Sunday, December 25, 2011

Chocolate Roasted Potato Cake

E and I recently hosted a double-birthday/holiday potluck. My friend whose birthday was approaching said she wanted something "chocolate," when I asked her what I could bake her -- not terribly helpful, but she's also super laid back, so I wasn't too concerned either.

I, however, don't like chocolate cake and even though I wasn't planning to eat any of it (even if I'd made it gluten-free, using my standby chocolate gluten-free cake recipe), I wanted to at least try to make something that wouldn't, well, be dry and tasteless. And, I told myself, I'm not on a budget that really lets me try multiple variations of things. So, whatever I did with a chocolate cake, I needed to make sure that it was something that I wouldn't mess up--or that I'd have alternate ingredients for if I did mess it up.

E suggested the brownies I posted in November. Doable, definitely. Even if I messed up the cake. But, this was an opportunity to try making something new and how could I pass that up? In recent weeks, I've felt barely able to write--or even think about writing--much less do anything more than put rather routine (for me) food in my mouth. I haven't wanted to be creative. My friend's birthday though, seemed like a good opportunity to spark some of that kitchen-creativity again. So, I thought: chocolate. And I thought: birthday. To me, this surely equals some sort of cake.

I remembered my friend Kim, a talented writer and generally wonderful person, had a potato party while I lived in the Midwest. She'd bid on a bushel of potatoes during an auction and won--and wanted help eating them all. One of the things she made: chocolate potato cake. And, I remembered seeing recipes for potato cakes (and sauerkraut cakes) in my parents' German cookbook.

I remember trying Kim's chocolate potato cake--before I went GF--and thinking that it was surprisingly good--and delightfully moist. And this, I decided, was what I wanted to make. But, most of the recipes I looked at called for unseasoned mashed potatoes. I understood that, to some extent. The process of creating mashed potatoes necessarily creates a little additional moistness. But I know how to make things more moist. I wanted to subtly up the flavor a little. I'm in favor of roasting things--especially in the winter, when I can also use it to warm up the house (though I pan roasted the potato for this, so not applicable). And because I didn't have enough potato for any of the recipes I looked at, I added a couple of carrots to the roasting process. I always have carrots on hand.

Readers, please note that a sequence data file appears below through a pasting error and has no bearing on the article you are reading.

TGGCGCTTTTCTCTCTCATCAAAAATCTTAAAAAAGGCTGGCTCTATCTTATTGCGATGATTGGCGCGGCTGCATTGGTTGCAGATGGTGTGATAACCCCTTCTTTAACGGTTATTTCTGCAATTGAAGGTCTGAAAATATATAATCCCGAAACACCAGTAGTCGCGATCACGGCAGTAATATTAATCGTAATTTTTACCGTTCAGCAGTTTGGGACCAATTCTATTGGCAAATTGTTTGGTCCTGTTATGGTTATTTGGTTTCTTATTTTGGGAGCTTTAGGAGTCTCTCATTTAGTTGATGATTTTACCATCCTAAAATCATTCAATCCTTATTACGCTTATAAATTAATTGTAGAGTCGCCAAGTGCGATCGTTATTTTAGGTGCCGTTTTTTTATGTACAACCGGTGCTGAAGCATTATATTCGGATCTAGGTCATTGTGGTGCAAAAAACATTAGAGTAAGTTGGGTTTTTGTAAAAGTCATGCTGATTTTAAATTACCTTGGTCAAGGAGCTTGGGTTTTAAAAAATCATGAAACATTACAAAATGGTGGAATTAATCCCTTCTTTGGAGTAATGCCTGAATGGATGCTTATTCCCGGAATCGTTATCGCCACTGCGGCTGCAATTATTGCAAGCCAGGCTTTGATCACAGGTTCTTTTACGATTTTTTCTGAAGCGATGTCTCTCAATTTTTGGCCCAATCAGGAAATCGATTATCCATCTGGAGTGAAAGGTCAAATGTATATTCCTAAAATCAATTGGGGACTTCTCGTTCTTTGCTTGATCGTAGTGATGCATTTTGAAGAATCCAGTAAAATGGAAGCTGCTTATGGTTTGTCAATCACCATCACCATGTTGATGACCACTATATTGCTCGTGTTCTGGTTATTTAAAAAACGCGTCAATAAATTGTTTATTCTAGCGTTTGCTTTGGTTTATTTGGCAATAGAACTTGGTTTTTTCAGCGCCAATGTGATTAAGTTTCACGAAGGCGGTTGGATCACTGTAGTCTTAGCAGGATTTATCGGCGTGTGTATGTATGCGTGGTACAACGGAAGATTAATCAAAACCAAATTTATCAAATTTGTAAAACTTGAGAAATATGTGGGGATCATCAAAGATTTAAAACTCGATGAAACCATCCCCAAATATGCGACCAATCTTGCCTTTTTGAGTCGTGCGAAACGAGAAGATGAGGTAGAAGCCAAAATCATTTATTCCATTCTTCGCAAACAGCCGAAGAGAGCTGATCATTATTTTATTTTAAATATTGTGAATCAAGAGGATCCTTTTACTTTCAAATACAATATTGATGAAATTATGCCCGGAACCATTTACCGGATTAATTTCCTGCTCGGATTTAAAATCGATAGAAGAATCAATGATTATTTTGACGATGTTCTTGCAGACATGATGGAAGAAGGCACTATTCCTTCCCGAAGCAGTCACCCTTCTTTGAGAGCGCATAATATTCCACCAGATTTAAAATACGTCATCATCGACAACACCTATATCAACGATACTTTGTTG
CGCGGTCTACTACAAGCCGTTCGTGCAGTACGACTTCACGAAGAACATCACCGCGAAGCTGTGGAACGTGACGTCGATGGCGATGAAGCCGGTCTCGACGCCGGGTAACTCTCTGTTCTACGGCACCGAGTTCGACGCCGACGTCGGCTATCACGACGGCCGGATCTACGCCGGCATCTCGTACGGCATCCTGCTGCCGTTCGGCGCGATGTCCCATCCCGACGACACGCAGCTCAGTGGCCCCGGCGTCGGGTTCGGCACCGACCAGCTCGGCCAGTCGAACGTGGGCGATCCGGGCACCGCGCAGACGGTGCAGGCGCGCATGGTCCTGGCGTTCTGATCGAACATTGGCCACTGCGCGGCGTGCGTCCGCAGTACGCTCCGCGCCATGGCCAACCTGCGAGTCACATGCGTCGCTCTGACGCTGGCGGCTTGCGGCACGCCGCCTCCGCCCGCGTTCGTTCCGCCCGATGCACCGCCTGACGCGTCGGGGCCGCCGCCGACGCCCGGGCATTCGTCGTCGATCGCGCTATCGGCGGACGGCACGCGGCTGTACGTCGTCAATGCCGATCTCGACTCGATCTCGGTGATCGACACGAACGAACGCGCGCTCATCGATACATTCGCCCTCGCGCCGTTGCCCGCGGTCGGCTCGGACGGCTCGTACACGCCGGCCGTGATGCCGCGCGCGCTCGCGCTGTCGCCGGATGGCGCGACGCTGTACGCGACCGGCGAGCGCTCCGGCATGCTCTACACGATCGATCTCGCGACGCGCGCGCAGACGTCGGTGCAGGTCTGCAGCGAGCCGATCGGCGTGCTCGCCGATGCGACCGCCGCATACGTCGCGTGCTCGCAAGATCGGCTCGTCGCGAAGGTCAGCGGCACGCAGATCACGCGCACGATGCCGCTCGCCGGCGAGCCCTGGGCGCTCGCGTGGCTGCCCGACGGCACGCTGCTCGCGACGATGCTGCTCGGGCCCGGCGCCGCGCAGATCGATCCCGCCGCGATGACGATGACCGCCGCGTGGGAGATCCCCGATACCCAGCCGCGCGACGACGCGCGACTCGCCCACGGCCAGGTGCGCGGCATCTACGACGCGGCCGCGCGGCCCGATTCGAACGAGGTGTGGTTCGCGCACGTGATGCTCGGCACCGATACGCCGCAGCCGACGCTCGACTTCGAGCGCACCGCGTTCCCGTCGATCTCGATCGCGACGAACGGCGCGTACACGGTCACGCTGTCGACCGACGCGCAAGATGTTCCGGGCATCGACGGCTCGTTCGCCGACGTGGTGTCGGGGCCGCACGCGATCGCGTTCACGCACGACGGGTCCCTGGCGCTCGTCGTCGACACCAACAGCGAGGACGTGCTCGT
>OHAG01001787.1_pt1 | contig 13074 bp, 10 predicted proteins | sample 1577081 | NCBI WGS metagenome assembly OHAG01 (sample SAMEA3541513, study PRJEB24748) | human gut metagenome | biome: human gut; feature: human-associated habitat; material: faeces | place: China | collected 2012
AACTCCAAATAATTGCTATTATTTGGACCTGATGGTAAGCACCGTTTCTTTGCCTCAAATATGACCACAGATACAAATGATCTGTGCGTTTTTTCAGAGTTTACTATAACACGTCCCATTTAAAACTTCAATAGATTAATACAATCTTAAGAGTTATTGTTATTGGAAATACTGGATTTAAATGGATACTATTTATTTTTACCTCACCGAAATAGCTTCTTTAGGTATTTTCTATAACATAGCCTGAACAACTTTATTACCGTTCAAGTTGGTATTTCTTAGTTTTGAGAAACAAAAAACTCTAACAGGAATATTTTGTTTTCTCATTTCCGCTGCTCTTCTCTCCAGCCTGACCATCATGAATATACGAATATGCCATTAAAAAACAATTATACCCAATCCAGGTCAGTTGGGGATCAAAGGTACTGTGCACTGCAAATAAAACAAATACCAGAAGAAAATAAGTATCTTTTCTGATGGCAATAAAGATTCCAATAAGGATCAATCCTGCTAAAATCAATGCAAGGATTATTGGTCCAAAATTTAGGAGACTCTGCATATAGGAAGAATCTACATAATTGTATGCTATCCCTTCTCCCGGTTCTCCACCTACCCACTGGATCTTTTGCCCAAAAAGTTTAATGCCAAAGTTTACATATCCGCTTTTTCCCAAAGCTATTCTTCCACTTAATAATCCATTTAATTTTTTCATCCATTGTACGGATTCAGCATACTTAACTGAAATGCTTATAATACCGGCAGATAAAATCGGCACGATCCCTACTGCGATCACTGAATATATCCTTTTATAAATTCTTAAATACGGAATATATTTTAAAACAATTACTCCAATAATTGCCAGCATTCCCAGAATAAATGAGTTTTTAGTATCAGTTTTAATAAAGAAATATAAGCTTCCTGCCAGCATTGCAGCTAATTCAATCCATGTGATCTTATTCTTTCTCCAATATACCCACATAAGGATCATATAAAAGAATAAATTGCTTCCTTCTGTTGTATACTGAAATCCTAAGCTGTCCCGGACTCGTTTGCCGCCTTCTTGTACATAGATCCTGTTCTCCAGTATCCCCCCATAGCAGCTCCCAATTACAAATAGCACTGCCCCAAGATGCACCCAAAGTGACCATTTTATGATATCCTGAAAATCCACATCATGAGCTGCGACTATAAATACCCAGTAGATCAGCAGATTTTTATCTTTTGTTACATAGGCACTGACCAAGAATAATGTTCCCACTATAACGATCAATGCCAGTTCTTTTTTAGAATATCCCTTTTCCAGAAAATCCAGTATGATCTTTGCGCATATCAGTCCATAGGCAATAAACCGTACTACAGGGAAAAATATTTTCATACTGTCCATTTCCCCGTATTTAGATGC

I also thought about making this cake into a Mexican chocolate cake, with cayenne and cinnamon. But I couldn't bring myself to do that either--at least not to the whole cake. It can surprise come as a surprise if you're not expecting all those extra flavors in your cake.

Chocolate Roasted Potato Cake

1 cup unseasoned mashed potato/carrot mixture (for me, this was one medium potato and two large carrots all finely diced which I pan-roasted for about 45 minutes before processing in my food processor until nearly smooth)
1 cup buttermilk
1 ¾ cups sifted all purpose flour
1 cup unsweeted dutch cocoa powder
2 1/4 teaspoons of baking powder
1/2 teaspoon baking soda
½ cup salted butter (softened)
1 ¾ cups granulated sugar
1 teaspoon vanilla extract
2 large eggs
1/3 cup mayonnaise
Confectioners’ sugar for garnish

Preheat oven to 350 degrees. Grease and flour two 9-inch round baking pans and set aside.

Place mashed potatoes/carrots into medium bowl. With a small whisk, gradually beat in buttermilk to form smooth mixture.

Sift together flour, cocoa powder, baking powder, baking soda, and salt.

In a large bowl, use an electric mixer to combine the butter, sugar, and vanilla extract until well blended. .
Add eggs and blend well. Add mayonnaise and beat at medium speed for 2 minutes.

At lowest speed, alternate adding both the dry ingredients (from step 3) and smashed veggies (a little dry ingredients, a little smashed veggies, a little dry, a little smashed veggies etc.) until all are incorporated.

Turn equal amounts of batter into prepared baking pans. Bake in preheated oven 27 to 32 minutes (for a 10” cake pan; 15-18 minutes for cupcakes), rotating once about halfway during the baking process.

Cake is cooked when a toothpick inserted into the center of the cake comes out clean. When done remove to a cooling rack. Cool completely before removing from pans and cutting. If desired, frost or sift confectioners’ sugar over top of cake after the cake has cooled completely.




Note: The pictures you see of the iced cupcakes use just a basic buttercream.

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